Marvin Edgar Elrod
Date of Death: February 16, 2012
Soller-Baker Funeral Homes, Inc.
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Marvin Edgar Elrod, 76, of Battle Ground, died at 12:53 AM Thursday, February 16, 2012, at Indiana University Health. He was born December 14, 1935, in Lake City, AR, to the late Leland Obrey Elrod and Elsie Wadley Perry. He served in the United States Army from 1954 to 1977. On April 29, 1988, he…

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Cory left a message on January 22, 2020:
Remembering you telling me how much you loved France while listening to dinner jazz...
Jamie Young left a message on February 19, 2012:
With my deepest sympathy on your loss
Carl Treece left a message on February 18, 2012:
I am saddened after learning of Marvin&s passing. Even though I am far away I am with the family in thought. Marvin taught all of you how to survive and he has left you a lasting legacy. He has gone ahead to make a place at God&s side for all of you. He will long be remembered for his work in life and service to his county. I will especially remember our trip to Lake Monroe for the youth bass tournament.
Tony Elrod left a message on February 17, 2012:
MY BIG BROTHER

I do not remember how old I was the first time I met my big brother, Marvin. Marvin was born in 1935, offspring of a different mother than Terry and I who came along in 1948 and 1949. Marvin in those years, and basically most of his life, never lived anywhere close by where Dad and/or we resided. I was probably four or five years old the first time I saw him. He came to visit Dad and us, and Terry and I were, shocked and amazed to magically have a big brother in our lives that we had never seen nor really knew about before. And BIG he was ? Marvin stood 6 feet 2 inches and when you are just a little shaver that is a giant. That was my big brother, a giant.
So, all of my life Marvin was a big brother that visited now and then. Maybe that was what made Marvin so special ? he would appear occasionally which always created excitement in our lives because we did not get to see him often. When Terry and I were little guys he made his arrivals even more exciting because Marvin would always show up bearing gifts. It was like having a second Christmas for the year. I remember one time Marvin arriving in a convertible ? a big deal to kids that grew up in the 50?s ? and drove us downtown to the local ice cream parlor and buying us anything we wanted. That was my big brother. One time Marvin showed up with two ?captain yachting caps? for Terry and I which we wore everywhere and probably even to bed. If I remember correctly, Terry lost his and claimed it was mine that got lost and took my cap. Terry still owes me a yachting cap!
Marvin joined the Army which made his visits even more infrequent. Marvin got married and I remember that his wife and his first baby, Deeann, came to live with Dad and us for several weeks because they had to leave Greenland early, where Marvin was stationed at the time. It was nice having the company but it wasn?t complete until my big brother arrived. Marvin made a career of the Army which also dictated where Marvin was going to be and how often we would see him which again, wasn?t often enough.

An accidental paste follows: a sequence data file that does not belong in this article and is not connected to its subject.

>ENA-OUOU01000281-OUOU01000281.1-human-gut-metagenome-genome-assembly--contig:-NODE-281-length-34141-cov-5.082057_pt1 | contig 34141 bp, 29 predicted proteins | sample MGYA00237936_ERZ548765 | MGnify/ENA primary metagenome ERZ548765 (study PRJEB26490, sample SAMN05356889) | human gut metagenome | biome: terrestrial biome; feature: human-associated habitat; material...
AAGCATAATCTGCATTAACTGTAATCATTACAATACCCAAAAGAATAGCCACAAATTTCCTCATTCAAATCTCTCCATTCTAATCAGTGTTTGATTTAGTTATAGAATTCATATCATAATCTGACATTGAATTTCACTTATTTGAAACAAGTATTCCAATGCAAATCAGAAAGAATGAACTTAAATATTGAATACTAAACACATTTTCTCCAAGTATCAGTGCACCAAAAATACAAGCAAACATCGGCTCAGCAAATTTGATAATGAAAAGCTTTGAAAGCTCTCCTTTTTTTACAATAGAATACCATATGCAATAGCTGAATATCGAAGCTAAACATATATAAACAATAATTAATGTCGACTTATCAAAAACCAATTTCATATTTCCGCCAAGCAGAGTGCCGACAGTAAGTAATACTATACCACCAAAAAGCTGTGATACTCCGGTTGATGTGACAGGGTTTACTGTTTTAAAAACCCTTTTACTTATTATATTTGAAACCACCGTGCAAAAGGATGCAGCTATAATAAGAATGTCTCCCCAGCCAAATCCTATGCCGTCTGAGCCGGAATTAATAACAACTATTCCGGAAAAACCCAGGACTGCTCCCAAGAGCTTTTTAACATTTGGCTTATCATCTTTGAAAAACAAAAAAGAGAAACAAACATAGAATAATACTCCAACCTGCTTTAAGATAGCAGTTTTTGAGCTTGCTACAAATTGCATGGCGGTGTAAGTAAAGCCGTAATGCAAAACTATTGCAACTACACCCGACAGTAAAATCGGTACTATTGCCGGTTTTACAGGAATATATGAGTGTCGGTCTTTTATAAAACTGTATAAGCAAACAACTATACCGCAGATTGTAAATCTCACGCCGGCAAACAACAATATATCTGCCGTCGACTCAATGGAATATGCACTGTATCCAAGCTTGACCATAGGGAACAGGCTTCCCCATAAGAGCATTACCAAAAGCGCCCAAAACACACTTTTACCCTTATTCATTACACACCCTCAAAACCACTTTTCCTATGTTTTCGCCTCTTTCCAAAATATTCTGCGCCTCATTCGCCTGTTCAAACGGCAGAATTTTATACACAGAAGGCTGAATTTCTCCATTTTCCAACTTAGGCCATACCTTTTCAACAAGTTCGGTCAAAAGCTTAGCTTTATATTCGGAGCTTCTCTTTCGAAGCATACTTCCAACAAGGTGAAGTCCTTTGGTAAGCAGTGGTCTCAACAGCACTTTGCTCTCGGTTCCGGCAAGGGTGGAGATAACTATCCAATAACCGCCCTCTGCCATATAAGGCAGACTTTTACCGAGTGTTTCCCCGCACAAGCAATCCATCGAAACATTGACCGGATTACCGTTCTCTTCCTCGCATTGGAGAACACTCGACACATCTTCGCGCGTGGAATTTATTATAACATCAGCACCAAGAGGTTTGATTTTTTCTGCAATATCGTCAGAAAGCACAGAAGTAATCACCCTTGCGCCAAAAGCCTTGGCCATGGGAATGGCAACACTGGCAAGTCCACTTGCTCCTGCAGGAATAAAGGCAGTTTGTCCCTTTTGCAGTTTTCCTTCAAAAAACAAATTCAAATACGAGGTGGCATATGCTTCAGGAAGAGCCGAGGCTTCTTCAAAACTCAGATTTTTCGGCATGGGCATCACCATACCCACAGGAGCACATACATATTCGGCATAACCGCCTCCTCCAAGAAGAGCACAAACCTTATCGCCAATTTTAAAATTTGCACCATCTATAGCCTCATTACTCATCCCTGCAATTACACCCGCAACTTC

I have many fond memories of my big brother, Marvin. The best memory is probably under the worst conditions. It was March 4, 1970 and I was on a night sweep with Fox Company, 2nd Battalion, 1st Marine Division, somewhere near Da Nang when the night blew up and so did I. After surgery I was laying in a bed in a hospital ward in Da Nang ? a 19 year old kid, drainage tubes hanging out of my chest and my body still covered with the grit and grime of Viet Nam except for the portions that were bandaged. Not one of my prettier moments. My bed faced the main doors to the ward so I saw him as soon as he came striding through the doors! MY BIG BROTHER! I had known he was supposed to arrive in country at any time back then but I did not expect to see him magically appear again just as he had done when I was a little kid. I was never so happy to see MY BIG BROTHER, Marvin, as I was then! I spent five days hospitalized in Da Nang before they shipped me off to a naval hospital in Japan. Other than to use the bathroom or buy us some goodies from the PX, Marvin, MY BIG BROTHER, never left my bedside the entire time.
The years have rolled by since then, each year much faster than the preceding one. My visits with Marvin, sadly, were just as infrequent as they always had been. It was nobody?s fault - just life taking all of us in different directions due to families, careers and the naivety that we will catch up tomorrow. Then one day, you realize tomorrow is going to pass you by. Marvin contracted cancer and fought the good fight for quite awhile but cancer has a way of coming out the winner. I saw Marvin, MY BIG BROTHER, for the last time at his Granddaughter?s wedding back in September. A main reason I attended that happy occasion was to see MY BIG BROTHER while he was still Marvin. Marvin was shorter, thinner, very frail appearing due to the disease that ate away at his body but his mind was clear and he was still Marvin, MY BIG BROTHER. That is how I want to remember him.
I have always liked the Spanish phrase, ?Vaya con Dios? meaning Go with God. Yes, Go with God, BIG BROTHER! Go with God!
Renee (Elrod) Fiester left a message on February 17, 2012:
to Marvin&s family-

Tony and Lorraine kept me informed about how Marvin was doing-I was so
sorry to hear he lost the battle but he definitely put up a great fight. You all
can take comfort in the fact that he was a strong and brave man and always
met adversity head-on. He will be missed but not forgotten.

Warmly
Renee
Soller-Baker Funeral Homes, Inc. left a message:
Please accept our deepest condolences for your family's loss.
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